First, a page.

8. The management body shall approve and review periodically, at least once a year, the strategies and policies for taking up, managing and monitoring the compliance with this Regulation.
9. The management body shall devote sufficient time to the management and monitoring of compliance with this Regulation. It shall actively participate in decisions relating to the management and enforcement of this Regulation and ensure that adequate resources are allocated to it.
Understanding the Digital Markets Act (DMA).
Digital services in general and online platforms in particular play an increasingly important role in the economy, in particular in the internal market, by enabling businesses to reach users throughout the Union, by facilitating cross-border trade and by opening entirely new business opportunities to a large number of companies in the Union to the benefit of consumers in the Union.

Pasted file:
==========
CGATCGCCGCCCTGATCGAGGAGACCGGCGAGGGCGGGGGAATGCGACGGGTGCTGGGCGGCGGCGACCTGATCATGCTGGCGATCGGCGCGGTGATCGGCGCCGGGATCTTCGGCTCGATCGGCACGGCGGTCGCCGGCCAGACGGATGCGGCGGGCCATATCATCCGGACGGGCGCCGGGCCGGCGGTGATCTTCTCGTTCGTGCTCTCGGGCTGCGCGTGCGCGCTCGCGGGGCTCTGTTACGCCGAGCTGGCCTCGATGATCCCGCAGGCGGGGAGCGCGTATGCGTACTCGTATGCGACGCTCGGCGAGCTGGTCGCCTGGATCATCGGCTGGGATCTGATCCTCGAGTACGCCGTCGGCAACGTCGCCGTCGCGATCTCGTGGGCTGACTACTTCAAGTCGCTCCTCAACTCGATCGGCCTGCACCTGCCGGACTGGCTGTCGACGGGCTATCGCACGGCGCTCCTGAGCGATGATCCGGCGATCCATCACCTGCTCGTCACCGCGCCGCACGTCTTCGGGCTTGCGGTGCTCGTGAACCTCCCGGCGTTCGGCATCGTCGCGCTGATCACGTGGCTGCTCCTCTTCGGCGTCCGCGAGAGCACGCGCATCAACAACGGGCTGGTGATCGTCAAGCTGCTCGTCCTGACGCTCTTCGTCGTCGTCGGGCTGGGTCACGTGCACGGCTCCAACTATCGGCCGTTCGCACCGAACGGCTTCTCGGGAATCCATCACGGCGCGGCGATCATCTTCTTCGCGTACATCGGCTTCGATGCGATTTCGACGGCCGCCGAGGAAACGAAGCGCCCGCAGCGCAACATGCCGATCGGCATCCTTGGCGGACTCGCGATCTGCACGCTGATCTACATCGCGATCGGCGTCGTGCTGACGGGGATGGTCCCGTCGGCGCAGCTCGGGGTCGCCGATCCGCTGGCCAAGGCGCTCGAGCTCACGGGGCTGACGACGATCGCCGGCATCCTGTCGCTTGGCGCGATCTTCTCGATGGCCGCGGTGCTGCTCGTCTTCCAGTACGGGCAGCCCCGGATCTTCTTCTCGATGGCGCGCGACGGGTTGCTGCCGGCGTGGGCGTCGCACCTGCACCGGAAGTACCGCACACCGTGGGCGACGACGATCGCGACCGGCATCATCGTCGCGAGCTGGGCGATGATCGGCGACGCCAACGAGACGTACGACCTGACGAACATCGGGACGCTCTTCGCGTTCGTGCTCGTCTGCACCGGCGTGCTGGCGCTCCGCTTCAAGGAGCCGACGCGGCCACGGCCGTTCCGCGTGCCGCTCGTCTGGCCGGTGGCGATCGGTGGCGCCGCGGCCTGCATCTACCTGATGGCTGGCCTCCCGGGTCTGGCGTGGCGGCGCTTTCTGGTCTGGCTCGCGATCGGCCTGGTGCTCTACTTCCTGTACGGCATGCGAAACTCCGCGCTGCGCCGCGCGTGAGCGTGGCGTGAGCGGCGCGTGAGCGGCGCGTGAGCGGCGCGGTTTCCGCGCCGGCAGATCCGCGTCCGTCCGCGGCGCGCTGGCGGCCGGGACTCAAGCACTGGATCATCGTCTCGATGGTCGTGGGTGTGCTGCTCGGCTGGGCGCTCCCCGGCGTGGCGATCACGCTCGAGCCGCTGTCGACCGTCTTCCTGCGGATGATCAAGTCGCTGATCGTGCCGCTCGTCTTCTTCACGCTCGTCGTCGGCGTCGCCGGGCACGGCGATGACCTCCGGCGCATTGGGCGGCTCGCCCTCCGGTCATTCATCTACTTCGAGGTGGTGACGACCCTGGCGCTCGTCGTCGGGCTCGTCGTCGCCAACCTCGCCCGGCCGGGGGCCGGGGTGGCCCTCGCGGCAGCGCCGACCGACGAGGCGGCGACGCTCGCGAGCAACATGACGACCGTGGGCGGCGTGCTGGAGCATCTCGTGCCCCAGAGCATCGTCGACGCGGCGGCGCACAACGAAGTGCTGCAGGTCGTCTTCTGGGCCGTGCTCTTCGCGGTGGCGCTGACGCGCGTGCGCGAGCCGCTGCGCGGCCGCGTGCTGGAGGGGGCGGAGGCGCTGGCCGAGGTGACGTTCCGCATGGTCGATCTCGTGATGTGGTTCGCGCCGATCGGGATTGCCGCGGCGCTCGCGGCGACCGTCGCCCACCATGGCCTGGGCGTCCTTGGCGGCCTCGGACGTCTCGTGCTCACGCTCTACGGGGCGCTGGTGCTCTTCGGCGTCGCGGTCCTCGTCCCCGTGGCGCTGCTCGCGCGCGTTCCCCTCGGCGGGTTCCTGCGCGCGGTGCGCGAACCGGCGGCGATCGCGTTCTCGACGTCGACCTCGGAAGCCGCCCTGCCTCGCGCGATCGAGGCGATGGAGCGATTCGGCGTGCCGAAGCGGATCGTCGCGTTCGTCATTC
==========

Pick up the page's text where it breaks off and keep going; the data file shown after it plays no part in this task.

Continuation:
At the same time, among those digital services, core platform services feature a number of characteristics that can be exploited by the undertakings providing them. An example of such characteristics of core platform services is extreme scale economies, which often result from nearly zero marginal costs to add business users or end users.
Other such characteristics of core platform services are very strong network effects, an ability to connect many business users with many end users through the multisidedness of these services, a significant degree of dependence of both business users and end users, lock-in effects, a lack of multi-homing for the same purpose by end users, vertical integration, and data driven-advantages.